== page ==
Carrot and stick
I’m guessing you’ve heard people refer to methods of motivation in reference to a carrot and stick. It is one of those sayings that we don’t give much thought to but recently in coaching with clients this idea of motivation has come up. Now let’s put aside the fact that we’re in a pandemic and unusually high levels of uncertainty and lack of variety which could be leading to burnout rather than a lack of motivation.
The principles of motivation, persuasion and coercion was characterised by a philosopher called Jeremy Bentham, during the industrial revolution. This theory is derived from the old story of a donkey, the best way to move him is to put a carrot in front of him and jab him with a stick from behind. This philosophy of essentially offering a reward or threatening punishment as a way to motivate or persuade someone to do something can be seen throughout society, sales training, organisational leadership, change programmes and parenting.
Before coaching I spent 20 years in HR and often was involved in cultural or change programmes and usually change theories require some sort of ‘burning platform’ to enact change. You might even see this in behavioural studies associated with the fact that there needs to be sufficient pain to get us to move or make changes. Certainly sales training can speak to finding pain points and maximising those. Maybe you can relate to this yourself. You’ve only really gone on that diet, started that exercise plan, stopped smoking, changed jobs or changed relationships once things have gotten to the point of ‘not any more’. But there is a fundamental problem with this.
In reality we are all motivated away from pain and towards pleasure. We are all different so the extent to which one has a bigger influence on us than another will play a part. What I’d encourage you to think about is, to what extent is it helpful? Let me explain. Let’s say you’re motivated to lose weight so you decide to go on a diet. Once you start moving away from the problem (the number on the scales) you start to feel better, and thereby your motivation to change starts to wane. Maybe your weight plateaus, you slip back into old eating habits and you’re no longer moving forwards to your goal. So whilst moving away from pain might be helpful to get us started, it won’t be sustainable. Also, if pain is our only fuel for change, it focuses us on fixing the cause of the pain so the absence of pain is our motivation.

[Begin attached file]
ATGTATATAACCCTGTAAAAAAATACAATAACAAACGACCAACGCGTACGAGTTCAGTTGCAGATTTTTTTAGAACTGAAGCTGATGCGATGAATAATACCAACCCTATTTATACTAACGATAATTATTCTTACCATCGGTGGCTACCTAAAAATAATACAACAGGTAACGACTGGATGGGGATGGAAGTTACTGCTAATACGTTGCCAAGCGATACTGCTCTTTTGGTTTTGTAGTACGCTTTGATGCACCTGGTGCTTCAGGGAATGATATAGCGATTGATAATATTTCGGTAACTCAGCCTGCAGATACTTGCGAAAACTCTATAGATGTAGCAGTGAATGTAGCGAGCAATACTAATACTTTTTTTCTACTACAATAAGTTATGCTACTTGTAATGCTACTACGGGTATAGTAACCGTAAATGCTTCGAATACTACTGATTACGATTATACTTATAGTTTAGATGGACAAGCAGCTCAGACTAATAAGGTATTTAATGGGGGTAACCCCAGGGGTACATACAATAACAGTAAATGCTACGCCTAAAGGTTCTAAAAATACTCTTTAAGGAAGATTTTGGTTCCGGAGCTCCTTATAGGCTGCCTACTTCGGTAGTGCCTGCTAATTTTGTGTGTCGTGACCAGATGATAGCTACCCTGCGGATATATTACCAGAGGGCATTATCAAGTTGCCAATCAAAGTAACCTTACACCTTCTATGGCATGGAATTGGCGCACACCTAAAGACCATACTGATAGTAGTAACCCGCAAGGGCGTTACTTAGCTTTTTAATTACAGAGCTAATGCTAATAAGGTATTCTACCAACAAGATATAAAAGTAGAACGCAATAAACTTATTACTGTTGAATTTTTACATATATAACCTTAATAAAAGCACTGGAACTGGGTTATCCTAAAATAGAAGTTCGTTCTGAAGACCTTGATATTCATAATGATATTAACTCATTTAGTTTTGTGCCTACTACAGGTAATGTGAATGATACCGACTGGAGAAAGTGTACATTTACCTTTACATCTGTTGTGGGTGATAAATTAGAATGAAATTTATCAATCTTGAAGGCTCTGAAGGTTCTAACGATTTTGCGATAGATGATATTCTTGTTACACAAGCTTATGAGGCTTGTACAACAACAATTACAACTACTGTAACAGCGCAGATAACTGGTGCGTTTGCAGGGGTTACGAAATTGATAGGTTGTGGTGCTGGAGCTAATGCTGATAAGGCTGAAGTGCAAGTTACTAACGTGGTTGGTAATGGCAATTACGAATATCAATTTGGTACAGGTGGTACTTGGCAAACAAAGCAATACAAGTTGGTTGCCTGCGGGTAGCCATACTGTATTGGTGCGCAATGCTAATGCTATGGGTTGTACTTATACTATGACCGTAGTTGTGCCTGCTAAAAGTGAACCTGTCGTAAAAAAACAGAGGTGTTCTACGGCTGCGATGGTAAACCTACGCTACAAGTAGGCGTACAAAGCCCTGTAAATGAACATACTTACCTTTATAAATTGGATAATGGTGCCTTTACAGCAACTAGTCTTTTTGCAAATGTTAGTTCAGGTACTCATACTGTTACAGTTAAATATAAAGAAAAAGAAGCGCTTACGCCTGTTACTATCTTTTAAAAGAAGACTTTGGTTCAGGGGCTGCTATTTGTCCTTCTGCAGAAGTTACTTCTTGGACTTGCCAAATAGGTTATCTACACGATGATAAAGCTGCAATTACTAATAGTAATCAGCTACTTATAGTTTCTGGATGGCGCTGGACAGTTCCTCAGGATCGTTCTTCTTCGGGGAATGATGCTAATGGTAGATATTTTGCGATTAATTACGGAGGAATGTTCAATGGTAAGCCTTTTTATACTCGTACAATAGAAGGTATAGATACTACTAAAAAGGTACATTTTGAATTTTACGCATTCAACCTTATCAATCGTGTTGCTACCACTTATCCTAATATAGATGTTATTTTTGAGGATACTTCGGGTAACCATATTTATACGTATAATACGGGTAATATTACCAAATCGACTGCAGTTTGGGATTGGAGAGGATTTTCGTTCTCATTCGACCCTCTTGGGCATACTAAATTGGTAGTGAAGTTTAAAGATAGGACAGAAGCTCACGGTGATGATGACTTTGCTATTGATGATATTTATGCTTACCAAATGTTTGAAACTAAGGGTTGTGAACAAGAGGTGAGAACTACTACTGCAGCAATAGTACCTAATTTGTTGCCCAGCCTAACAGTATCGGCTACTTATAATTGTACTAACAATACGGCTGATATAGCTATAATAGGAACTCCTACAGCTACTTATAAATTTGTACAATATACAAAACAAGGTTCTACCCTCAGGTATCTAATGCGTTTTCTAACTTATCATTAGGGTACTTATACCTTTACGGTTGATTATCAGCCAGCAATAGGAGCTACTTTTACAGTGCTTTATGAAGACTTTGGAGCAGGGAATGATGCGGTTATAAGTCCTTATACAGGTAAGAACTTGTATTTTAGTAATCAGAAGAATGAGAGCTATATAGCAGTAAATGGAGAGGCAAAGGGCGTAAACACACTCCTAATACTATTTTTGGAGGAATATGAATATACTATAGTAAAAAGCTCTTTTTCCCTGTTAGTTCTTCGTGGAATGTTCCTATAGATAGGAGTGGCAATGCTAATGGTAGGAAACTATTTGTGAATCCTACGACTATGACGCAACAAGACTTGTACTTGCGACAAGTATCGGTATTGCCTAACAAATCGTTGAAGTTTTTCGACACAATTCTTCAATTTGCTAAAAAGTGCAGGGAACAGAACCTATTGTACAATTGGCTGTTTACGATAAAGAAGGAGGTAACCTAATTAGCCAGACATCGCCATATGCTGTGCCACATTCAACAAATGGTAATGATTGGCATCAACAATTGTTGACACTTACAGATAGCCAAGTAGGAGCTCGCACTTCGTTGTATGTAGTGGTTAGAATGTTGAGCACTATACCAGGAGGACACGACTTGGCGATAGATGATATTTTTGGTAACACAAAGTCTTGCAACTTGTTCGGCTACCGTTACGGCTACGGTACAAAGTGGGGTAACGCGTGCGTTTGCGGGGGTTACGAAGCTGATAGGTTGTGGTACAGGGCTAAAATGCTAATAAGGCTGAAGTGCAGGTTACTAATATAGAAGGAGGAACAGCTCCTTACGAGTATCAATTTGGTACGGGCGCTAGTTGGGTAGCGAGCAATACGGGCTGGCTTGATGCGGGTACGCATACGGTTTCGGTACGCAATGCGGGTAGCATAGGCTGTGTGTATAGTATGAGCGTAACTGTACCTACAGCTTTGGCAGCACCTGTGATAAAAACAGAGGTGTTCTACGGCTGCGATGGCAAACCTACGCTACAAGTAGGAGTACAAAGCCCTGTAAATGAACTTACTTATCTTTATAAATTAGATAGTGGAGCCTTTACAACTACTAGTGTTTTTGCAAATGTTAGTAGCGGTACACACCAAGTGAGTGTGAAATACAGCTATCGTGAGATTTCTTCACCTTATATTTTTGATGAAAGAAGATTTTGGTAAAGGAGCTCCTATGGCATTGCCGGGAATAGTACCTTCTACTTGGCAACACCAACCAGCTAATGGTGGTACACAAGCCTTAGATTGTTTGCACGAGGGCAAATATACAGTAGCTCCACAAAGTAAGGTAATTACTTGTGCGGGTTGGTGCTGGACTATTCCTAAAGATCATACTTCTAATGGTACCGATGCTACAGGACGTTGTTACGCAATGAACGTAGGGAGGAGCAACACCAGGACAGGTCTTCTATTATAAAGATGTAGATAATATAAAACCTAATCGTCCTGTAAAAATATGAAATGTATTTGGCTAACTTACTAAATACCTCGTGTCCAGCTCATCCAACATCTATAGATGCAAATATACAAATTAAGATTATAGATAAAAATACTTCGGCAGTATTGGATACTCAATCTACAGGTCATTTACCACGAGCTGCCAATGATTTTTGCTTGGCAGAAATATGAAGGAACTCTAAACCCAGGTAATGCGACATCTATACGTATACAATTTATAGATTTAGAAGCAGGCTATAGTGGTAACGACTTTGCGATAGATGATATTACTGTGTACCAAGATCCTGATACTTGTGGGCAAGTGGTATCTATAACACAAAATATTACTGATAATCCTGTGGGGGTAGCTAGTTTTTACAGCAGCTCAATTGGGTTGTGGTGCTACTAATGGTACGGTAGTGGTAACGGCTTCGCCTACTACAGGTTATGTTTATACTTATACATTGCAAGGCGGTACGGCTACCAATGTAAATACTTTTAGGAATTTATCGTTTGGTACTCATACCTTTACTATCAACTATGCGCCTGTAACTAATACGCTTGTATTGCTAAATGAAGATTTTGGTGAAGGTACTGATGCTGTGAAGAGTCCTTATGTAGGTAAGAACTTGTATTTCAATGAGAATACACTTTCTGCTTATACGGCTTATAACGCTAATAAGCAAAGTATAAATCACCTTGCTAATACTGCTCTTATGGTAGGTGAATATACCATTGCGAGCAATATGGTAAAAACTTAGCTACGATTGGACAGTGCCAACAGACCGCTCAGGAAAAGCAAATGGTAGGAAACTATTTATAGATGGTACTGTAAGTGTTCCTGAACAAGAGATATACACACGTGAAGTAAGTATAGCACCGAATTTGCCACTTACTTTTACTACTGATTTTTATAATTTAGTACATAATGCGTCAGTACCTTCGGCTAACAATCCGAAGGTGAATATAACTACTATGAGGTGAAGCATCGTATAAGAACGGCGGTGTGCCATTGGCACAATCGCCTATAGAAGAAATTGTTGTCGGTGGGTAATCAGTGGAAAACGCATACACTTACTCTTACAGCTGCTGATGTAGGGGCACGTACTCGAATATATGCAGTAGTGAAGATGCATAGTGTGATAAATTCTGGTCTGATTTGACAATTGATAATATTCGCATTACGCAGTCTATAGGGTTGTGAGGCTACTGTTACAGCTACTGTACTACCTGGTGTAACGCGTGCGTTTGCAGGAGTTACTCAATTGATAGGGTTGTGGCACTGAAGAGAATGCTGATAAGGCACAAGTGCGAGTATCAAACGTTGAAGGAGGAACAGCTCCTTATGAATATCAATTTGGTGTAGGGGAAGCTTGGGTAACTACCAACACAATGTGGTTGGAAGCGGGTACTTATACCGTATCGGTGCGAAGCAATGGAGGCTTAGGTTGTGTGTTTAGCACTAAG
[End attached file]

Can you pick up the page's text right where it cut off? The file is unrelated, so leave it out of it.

So instead of concentrating on the ‘burning platform’ for change or what pain you’re moving away from, it might also be helpful to think about what you’re moving towards, the pleasure that you anticipate, and what you would love. Instead of focusing on what you don’t want, focus on what you do want, and use that to drive you towards your goals. Visualising a goal is an extremely powerful technique used by many successful people, business leaders and athletes. Not only has scientific evidence shown that visualisation is a powerful tool for self-improvement, but some of the greatest performers in the world claim it was the key to their success. Visualisation is a technique for creating a mental image of a future event. Through visualisation, we catch a glimpse of our desired future. According to research using brain imagery, visualisation works because our brains interpret imagery as equivalent to a real-life action. When this happens, we are motivated and prepared to pursue our goal. When love is our fuel for change we can move directly towards that.
In essence, this is the difference between fear and love. Fear motivates us away from pain and suffering and love motivates us towards what we would love. After all, love really is the most powerful force in the universe!
Does this resonate with you? What thoughts and feelings is it bringing up? Let me know what you think!